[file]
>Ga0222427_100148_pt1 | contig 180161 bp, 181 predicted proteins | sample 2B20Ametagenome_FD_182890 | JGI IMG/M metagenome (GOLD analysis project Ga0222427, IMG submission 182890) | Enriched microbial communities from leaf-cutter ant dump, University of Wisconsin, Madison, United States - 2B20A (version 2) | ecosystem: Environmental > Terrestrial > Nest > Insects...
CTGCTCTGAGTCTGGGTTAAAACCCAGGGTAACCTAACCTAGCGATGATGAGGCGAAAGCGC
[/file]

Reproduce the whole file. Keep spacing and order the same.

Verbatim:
>Ga0222427_100148_pt1 | contig 180161 bp, 181 predicted proteins | sample 2B20Ametagenome_FD_182890 | JGI IMG/M metagenome (GOLD analysis project Ga0222427, IMG submission 182890) | Enriched microbial communities from leaf-cutter ant dump, University of Wisconsin, Madison, United States - 2B20A (version 2) | ecosystem: Environmental > Terrestrial > Nest > Insects...
CTGCTCTGAGTCTGGGTTAAAACCCAGGGTAACCTAACCTAGCGATGATGAGGCGAAAGCGC